You are hereThe Nation: Back at You, Glenn Beck

The Nation: Back at You, Glenn Beck


-By Stephen Lerner 

March 29, 2011- As an organizer, I go to a lot of meetings, panels and discussions and often leave feeling like I’m caught in the movie Groundhog Day, where I am reliving the same discussions and debates over and over again, and wondering if they hold any relevance for anyone else. That’s why I was so surprised when my secretly taped comments about the need to challenge Wall Street and corporate power using direct action, delivered on March 19 at the Left Forum in New York City, set off a right-wing firestorm.

A funny thing happened on the way home from the forum. Overnight I was transformed by Glenn Beck into an all-powerful agent of “economic terrorism.” Utah Congressman Jason Chaffetz called for a federal investigation of me, and right-wing blogs claimed that my comments revealed a vast conspiracy to take over the country and the economy.

What did I say that led Beck to spend two nights attacking me and defending big banks and Wall Street CEOs?

I think I may have found part of the answer in what disgraced former Wall Street stock analyst Henry Blodget admitted when he echoed Beck’s wild theories on Business Insider. Describing my remarks, he wrote, “Many Americans will undoubtedly sympathize with and support them.”

So that was it: Beck, right-wingers and Wall Street sympathizers went ballistic because they knew the ideas I talked about are far from being a secret leftist conspiracy; in fact, they’re in sync with the thinking of most Americans. In my talk, I raised a very simple yet powerful idea: that homeowners, students, citizens and workers should make the same practical decisions Wall Street and corporate CEOs make every day—they should reject bad financial deals.

Beck and Wall Street are terrified that regular Americans will begin to challenge the double standard that allows one set of rules for the rich and another for the rest of us. They are petrified of the growing understanding, among people of diverse political backgrounds, that our country isn’t broke; that the tiny elite at the top has manipulated the economic crisis it created to grow even richer and more powerful while the rest of us suffer the consequences; and that Wall Street and corporations, sitting on record profits, are holding the country hostage, essentially threatening a capital strike if they don’t get further tax and regulatory breaks.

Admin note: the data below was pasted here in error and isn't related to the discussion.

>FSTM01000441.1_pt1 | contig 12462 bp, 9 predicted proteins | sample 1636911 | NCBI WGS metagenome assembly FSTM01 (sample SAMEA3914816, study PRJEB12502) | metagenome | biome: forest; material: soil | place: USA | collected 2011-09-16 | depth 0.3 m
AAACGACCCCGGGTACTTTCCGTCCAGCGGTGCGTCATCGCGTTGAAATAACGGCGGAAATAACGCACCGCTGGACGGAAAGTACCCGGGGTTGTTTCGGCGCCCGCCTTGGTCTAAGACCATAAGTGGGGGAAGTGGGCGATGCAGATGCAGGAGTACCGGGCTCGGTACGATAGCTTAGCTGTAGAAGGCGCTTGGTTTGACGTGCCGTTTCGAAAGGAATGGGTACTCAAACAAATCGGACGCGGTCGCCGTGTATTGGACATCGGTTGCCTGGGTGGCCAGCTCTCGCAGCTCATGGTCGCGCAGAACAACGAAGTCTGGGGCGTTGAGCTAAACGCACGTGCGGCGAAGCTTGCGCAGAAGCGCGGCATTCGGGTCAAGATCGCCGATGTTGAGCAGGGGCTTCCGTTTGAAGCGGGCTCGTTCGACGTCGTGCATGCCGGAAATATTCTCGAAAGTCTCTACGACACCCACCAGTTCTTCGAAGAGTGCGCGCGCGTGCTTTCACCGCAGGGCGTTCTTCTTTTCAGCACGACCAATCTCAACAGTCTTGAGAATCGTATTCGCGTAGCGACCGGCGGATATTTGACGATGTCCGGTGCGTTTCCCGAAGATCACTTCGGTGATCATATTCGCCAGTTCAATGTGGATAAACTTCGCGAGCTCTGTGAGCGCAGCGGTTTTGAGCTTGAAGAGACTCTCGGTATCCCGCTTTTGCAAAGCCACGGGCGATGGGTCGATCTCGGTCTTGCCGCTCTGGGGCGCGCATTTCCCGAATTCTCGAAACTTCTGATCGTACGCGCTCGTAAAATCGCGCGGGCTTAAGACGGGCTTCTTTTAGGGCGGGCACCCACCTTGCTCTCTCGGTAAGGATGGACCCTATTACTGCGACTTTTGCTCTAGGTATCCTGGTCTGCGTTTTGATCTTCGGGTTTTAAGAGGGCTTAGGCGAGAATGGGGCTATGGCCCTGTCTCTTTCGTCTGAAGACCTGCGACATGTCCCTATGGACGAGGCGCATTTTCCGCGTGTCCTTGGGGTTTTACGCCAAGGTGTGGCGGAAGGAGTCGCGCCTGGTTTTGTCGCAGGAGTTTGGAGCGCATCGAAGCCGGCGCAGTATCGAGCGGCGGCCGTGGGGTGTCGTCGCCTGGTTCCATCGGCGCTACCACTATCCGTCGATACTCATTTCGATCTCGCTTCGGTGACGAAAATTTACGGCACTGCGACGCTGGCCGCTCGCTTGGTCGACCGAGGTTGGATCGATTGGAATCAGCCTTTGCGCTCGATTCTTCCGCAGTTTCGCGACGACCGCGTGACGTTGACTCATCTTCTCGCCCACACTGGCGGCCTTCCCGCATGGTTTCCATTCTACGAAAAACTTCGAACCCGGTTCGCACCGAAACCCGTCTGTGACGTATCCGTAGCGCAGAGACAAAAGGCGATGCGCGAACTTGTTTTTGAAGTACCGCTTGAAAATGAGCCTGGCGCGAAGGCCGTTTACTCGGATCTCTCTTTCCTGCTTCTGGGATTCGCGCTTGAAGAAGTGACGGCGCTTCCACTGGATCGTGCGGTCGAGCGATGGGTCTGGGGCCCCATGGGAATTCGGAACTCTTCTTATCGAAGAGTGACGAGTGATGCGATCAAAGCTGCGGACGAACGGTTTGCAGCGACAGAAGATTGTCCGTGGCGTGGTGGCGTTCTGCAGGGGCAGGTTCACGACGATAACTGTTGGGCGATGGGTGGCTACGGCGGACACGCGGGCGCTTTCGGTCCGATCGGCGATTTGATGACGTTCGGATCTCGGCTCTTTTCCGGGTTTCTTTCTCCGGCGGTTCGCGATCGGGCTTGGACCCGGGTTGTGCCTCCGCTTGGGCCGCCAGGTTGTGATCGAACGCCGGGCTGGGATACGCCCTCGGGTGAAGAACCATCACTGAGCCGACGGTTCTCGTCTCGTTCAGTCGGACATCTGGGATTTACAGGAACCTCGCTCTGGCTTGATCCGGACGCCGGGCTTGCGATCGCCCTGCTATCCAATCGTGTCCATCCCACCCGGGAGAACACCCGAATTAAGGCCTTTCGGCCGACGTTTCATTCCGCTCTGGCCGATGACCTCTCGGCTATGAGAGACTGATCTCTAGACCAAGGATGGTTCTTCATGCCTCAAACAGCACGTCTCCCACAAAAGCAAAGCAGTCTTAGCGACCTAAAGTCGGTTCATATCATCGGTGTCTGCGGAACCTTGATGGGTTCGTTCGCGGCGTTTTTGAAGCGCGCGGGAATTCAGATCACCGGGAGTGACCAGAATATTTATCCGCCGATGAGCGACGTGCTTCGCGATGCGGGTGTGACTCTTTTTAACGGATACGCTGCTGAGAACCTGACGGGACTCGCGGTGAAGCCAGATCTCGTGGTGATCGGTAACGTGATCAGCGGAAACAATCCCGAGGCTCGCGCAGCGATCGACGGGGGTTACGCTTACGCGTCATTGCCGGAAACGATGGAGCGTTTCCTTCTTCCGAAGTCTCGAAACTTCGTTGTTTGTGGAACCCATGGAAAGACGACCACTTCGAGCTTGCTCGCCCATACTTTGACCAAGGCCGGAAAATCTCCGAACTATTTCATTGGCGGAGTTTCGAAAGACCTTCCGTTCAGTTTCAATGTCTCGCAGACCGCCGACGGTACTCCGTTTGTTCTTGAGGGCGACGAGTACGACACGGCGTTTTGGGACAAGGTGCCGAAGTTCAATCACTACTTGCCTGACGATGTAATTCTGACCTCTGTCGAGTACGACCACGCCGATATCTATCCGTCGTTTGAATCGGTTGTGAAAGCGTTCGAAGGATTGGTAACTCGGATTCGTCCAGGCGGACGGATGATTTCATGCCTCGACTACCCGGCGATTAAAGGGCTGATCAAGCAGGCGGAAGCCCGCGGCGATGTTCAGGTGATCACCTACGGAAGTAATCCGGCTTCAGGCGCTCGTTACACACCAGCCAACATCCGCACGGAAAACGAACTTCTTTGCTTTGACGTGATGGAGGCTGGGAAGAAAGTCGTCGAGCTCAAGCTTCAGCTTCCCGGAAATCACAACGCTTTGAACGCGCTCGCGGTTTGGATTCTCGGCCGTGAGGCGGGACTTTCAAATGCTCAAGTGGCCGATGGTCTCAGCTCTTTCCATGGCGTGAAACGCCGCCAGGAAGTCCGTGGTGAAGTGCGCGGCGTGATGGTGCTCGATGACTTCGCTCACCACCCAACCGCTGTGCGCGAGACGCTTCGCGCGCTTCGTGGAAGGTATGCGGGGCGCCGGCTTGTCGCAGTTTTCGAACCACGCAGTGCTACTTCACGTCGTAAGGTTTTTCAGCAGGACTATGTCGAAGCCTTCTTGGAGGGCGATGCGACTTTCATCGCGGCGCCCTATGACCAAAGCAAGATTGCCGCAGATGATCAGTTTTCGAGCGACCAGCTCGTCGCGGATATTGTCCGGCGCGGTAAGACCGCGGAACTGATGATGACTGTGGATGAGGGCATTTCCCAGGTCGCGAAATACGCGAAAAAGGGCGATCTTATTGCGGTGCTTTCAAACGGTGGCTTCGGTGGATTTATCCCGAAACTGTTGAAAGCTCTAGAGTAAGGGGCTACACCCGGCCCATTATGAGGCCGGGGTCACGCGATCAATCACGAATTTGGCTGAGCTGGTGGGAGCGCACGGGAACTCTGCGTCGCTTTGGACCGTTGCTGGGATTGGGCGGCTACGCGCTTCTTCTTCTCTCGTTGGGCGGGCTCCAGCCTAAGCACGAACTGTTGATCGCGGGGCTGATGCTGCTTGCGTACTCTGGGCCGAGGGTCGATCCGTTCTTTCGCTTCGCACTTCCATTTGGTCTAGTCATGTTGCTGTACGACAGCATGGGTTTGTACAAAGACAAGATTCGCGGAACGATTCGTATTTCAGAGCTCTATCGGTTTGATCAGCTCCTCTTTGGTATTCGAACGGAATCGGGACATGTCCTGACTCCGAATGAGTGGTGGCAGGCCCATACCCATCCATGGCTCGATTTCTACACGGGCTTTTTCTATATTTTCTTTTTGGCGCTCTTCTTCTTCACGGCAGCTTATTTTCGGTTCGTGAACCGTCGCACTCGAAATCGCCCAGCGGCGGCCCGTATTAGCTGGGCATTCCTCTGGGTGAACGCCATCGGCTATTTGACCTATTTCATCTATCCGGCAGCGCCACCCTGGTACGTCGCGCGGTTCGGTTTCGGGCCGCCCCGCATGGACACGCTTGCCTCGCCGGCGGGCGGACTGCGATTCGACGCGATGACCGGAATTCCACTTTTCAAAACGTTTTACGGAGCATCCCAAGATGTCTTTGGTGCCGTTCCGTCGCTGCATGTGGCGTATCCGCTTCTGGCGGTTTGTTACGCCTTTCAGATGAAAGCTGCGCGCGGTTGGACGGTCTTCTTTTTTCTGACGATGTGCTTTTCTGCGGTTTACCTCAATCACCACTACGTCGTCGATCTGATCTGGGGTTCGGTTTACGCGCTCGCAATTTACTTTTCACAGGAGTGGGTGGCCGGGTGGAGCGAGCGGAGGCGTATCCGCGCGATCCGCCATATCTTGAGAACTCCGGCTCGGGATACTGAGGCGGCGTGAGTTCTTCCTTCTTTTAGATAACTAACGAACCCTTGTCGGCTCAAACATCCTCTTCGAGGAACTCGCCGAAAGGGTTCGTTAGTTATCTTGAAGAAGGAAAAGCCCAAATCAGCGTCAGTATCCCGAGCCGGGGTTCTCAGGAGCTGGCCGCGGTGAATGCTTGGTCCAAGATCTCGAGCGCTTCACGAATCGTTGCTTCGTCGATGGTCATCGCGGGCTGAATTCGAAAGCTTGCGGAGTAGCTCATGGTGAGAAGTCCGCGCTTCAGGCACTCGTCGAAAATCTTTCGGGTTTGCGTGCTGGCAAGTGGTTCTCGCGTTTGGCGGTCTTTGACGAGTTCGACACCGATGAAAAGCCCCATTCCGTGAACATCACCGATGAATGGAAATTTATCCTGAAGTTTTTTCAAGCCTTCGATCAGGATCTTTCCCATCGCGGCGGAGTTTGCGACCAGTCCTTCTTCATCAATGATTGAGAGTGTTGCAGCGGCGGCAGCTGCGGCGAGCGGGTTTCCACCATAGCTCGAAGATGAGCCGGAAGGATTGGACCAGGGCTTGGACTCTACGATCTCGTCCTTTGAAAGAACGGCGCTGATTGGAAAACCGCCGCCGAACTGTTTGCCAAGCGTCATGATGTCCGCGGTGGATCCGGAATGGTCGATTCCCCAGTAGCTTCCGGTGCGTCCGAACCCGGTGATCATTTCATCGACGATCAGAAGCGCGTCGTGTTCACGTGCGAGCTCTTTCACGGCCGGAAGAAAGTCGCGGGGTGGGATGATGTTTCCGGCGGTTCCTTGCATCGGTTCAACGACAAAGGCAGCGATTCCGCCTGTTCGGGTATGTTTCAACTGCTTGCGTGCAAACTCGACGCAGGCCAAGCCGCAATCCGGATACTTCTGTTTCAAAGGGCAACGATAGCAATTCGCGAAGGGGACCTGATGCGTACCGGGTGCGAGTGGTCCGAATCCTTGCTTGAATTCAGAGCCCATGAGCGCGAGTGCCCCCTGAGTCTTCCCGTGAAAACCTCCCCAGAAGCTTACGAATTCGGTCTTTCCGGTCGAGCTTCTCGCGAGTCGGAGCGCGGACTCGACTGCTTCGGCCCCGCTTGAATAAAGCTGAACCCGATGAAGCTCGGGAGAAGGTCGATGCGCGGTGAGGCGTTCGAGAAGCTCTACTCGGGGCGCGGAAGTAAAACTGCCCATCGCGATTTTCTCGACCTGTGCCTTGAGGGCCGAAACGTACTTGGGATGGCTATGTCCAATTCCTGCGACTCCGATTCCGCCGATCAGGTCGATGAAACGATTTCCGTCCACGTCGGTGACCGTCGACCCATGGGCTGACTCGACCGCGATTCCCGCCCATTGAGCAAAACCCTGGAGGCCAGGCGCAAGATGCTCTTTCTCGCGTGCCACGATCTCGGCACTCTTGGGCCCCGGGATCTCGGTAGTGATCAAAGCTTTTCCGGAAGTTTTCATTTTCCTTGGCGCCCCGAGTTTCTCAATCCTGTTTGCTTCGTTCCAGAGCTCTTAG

As long as Wall Street and the superrich feel secure and confident, they have no reason to negotiate a fair deal with the rest of us. Only by creating uncertainty and instability for them—by disrupting unfair business as usual—can we build the strength to challenge their stranglehold on our economy and our democracy.

But I don’t think it was just my theorizing about power relationships and the economy that set off such a frenzy. It was the prospect that average Americans could take a series of concrete and practical steps, including direct action and civil disobedience, to make Wall Street pay for the trillions it stole from us. Ordinary Americans have the power and the opportunity to go on offense right now—with the immediate goals of keeping millions of people in their homes and raising revenue for cities and states to save jobs and critical services.

FULL STORY HERE:

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